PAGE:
I was trying to get the pause but my damn car keys in my pocket kept jiggling and making a noise when I started to dance. It kept happening again and again till the angry instructor walked up to me and asked me to leave the auditorium. She saw me through the gate and was unpleasant in my behaviour. She said “Hey, you go back to your hotel room. You are disturbing everyone’s meditation. Look at you, you have such a funny face. You even look like a monkey!” I was heartbroken as I walked out into the garden and sat on a bench musing to myself. A thought appeared within me. “I am in the house of a man who got thrown out from everywhere in the world. Where does a man go who gets thrown out of his house?”

With this thought humming in my mind, I wandered to the cafeteria and sat down with my fellow meditators to chat. I asked them the same question. Finally, as I was about to grab some breakfast, an old lady who had heard my conversation with the others walked up to me and said “Son, there is still a place you can go to and that place is within.”

Bang! I got my answer. Yes indeed, within is the last refuge for us all and one can retreat inwards at any time no matter what.


The Monk and The Courtesan

Once upon a time far away in the land of Lhasa in Tibet lived a monk. The young monk was full of vigour and wisdom. One could bathe in this monk’s aura as he exuded wisdom, serenity, light and peace. He was well-respected, admired and even worshipped in the small town. He preaches to the people while sitting under huts and banana trees. The words were full of light and people bathed in this nectar of life and joy.

This monk, this holy man, once sat under a hut teaching about the divine and his great creation. Beside the hut was a well where a courtesan sat with her bucket to fetch some water. As she turned, she saw the monk who she had heard so much about. She was excited to see him and walked towards the hut to greet the holy man and to sit by his feet so that she could bathe in his preaching and also uplift her life. She was just a lowly courtesan whose job was to please the rich men of the city and provide them with hollow love and some sex. She felt small but her courage was bigger as she approached the monk to touch his feet. The monk knew her and had heard about the courtesan who was quite popular in the land.

“Please, dear woman, stay away from me. I have my preaching to deliver and you are an obstacle to my path.” the monk said as he moved away from her to take a walk towards the porch in front of the hut. “Oh sire, oh enlightened one, why do you walk away from me. Is it because I am just a courtesan and so low in your eyes? Or are you protecting yourself from my charms?” The saint tried to walk in haste with his heart full of malice towards the courtesan as if he was looking down at her. He walked up to the well and poured some water to drink. His parched lips were quenched by the sour well water and quietened his thirst for a while. As he pondered, he thought about his behaviour towards the courtesan. He was not being nice to her. He felt full of disdain as he thought the woman was one of ill repute who sold her love for money. The courtesan observed the monk and with the stretch of her arms said “Why sire, you look upon me with borrowed eyes and with mistrust? I am a courtesan, a lady of the night, but sire, we are all the same in your eyes. You of all should realise that.” The monk turned to her realising that he had let impious thoughts evade his mind. His eyes grew soft and his body less tense as he watched the glowing face of the courtesan. The monk noticed her serpentine hair, her slim and tender waist and long piercing eyes, the scent of her Gajrrah as she burst into a bhajan “Meera ke Girdhar Gopal.” It is a bhajan on Lord Krishna sung originally by Meera. It is a song of adulation and true spiritual love for the Divine. The song echoed in the air as the buzz was evident. The monk now stood still and mesmerised by the softness of the bhajan. It was like a pithy poem being recited by an angel. All of a sudden, the courtesan transformed into an angel of love and tranquillity.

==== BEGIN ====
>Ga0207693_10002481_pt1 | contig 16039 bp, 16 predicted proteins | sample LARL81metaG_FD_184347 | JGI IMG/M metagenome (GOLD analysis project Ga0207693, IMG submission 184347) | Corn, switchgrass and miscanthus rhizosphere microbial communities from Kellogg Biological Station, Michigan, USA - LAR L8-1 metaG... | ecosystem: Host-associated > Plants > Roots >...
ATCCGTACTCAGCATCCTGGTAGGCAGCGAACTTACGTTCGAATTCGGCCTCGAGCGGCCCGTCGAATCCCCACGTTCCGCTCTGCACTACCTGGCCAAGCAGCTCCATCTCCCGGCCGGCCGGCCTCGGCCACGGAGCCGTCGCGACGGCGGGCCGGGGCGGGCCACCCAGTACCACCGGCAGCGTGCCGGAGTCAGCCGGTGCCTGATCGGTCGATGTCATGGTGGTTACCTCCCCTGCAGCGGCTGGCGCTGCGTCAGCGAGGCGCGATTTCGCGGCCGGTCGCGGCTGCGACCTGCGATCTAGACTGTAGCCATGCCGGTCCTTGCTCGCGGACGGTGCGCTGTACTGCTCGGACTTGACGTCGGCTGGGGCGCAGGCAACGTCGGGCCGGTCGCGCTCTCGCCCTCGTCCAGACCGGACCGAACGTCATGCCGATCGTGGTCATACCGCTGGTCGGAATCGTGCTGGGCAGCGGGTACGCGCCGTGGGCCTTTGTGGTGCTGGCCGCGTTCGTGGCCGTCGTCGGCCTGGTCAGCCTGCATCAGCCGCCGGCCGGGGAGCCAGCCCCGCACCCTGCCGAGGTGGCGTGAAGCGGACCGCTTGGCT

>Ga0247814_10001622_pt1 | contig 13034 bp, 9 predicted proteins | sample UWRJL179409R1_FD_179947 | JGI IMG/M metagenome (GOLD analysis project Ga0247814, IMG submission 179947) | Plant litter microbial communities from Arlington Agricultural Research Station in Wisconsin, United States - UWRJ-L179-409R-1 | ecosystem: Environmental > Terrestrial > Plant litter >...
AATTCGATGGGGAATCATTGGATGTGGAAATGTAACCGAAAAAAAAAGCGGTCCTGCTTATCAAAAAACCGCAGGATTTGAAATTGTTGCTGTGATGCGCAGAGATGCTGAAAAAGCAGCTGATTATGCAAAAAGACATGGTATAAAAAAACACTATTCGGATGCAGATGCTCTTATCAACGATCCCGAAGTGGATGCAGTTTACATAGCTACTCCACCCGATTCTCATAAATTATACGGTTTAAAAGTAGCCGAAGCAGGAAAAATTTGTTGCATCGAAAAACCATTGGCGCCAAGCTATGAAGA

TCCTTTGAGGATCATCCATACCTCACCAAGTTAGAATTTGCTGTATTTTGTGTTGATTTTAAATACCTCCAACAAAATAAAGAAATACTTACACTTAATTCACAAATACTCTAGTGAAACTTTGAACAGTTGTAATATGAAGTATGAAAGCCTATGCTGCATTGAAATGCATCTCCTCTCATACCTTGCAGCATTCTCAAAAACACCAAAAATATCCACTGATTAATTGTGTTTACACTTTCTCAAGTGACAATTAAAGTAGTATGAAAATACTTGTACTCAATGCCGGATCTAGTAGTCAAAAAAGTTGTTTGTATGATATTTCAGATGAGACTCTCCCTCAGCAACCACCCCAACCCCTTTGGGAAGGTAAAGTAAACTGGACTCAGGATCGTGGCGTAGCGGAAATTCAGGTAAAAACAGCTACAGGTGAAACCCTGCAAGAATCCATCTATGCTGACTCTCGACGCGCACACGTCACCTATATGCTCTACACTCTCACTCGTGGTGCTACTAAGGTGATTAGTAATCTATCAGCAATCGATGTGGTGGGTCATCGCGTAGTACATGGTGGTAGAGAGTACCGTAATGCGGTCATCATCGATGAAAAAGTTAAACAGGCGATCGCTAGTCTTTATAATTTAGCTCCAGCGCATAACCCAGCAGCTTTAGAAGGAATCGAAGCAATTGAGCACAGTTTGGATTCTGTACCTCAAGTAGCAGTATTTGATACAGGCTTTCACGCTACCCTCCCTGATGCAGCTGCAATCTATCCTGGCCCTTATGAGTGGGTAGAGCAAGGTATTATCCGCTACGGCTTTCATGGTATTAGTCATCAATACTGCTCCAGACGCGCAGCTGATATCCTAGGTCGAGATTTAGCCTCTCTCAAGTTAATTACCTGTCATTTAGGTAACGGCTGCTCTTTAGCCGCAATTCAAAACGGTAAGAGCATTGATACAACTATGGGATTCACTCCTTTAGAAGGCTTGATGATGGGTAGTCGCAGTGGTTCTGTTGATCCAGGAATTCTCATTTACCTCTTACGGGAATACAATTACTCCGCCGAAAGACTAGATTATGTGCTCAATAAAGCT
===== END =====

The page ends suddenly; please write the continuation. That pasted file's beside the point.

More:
The monk who witnessed this was no other than Vivekananda, the great Indian sage of the eighteenth century, as he fell on the feet of the singing courtesan to beg for her forgiveness “Mata” he said “Forgive me for having such lowly thoughts in my heart about you. You are like my mata and a woman to be revered.”

Thus, in a lot of spiritual stories, saints have had an amazing connection with prostitutes. Jesus also once saved a woman of ill repute when he stopped men from stoning her by saying “Only those should throw stones who have never sinned.” Through my travels, I have met both whores and monks alike and found them to have an uncanny connection. They both sell love and joy to the world at large, the difference being the whore sells her body and the monk his wisdom.